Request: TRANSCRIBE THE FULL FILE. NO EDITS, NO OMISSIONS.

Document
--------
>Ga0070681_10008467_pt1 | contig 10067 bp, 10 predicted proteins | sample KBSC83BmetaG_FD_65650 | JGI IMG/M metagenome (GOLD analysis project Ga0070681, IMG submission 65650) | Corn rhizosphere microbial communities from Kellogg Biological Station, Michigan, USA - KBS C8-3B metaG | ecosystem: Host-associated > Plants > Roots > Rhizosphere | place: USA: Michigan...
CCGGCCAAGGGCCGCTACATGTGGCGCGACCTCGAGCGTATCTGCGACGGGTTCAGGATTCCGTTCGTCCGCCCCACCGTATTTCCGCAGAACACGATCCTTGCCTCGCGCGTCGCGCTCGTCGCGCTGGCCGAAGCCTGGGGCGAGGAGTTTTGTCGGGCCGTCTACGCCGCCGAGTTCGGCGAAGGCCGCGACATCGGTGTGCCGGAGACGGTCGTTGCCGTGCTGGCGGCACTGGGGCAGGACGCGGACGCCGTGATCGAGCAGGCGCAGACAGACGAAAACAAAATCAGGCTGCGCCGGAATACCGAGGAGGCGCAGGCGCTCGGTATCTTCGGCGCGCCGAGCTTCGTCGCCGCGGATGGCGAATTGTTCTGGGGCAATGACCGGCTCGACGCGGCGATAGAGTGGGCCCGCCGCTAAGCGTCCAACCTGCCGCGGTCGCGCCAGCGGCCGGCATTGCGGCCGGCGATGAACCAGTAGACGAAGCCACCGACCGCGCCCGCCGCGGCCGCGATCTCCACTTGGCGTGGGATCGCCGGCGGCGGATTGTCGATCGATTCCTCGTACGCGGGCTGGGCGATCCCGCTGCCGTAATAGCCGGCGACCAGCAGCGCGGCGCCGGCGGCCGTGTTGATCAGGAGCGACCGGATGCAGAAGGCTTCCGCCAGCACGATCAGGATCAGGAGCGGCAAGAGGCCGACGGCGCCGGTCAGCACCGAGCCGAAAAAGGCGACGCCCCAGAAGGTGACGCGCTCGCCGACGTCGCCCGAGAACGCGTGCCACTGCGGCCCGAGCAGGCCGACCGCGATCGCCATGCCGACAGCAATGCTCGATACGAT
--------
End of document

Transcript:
>Ga0070681_10008467_pt1 | contig 10067 bp, 10 predicted proteins | sample KBSC83BmetaG_FD_65650 | JGI IMG/M metagenome (GOLD analysis project Ga0070681, IMG submission 65650) | Corn rhizosphere microbial communities from Kellogg Biological Station, Michigan, USA - KBS C8-3B metaG | ecosystem: Host-associated > Plants > Roots > Rhizosphere | place: USA: Michigan...
CCGGCCAAGGGCCGCTACATGTGGCGCGACCTCGAGCGTATCTGCGACGGGTTCAGGATTCCGTTCGTCCGCCCCACCGTATTTCCGCAGAACACGATCCTTGCCTCGCGCGTCGCGCTCGTCGCGCTGGCCGAAGCCTGGGGCGAGGAGTTTTGTCGGGCCGTCTACGCCGCCGAGTTCGGCGAAGGCCGCGACATCGGTGTGCCGGAGACGGTCGTTGCCGTGCTGGCGGCACTGGGGCAGGACGCGGACGCCGTGATCGAGCAGGCGCAGACAGACGAAAACAAAATCAGGCTGCGCCGGAATACCGAGGAGGCGCAGGCGCTCGGTATCTTCGGCGCGCCGAGCTTCGTCGCCGCGGATGGCGAATTGTTCTGGGGCAATGACCGGCTCGACGCGGCGATAGAGTGGGCCCGCCGCTAAGCGTCCAACCTGCCGCGGTCGCGCCAGCGGCCGGCATTGCGGCCGGCGATGAACCAGTAGACGAAGCCACCGACCGCGCCCGCCGCGGCCGCGATCTCCACTTGGCGTGGGATCGCCGGCGGCGGATTGTCGATCGATTCCTCGTACGCGGGCTGGGCGATCCCGCTGCCGTAATAGCCGGCGACCAGCAGCGCGGCGCCGGCGGCCGTGTTGATCAGGAGCGACCGGATGCAGAAGGCTTCCGCCAGCACGATCAGGATCAGGAGCGGCAAGAGGCCGACGGCGCCGGTCAGCACCGAGCCGAAAAAGGCGACGCCCCAGAAGGTGACGCGCTCGCCGACGTCGCCCGAGAACGCGTGCCACTGCGGCCCGAGCAGGCCGACCGCGATCGCCATGCCGACAGCAATGCTCGATACGAT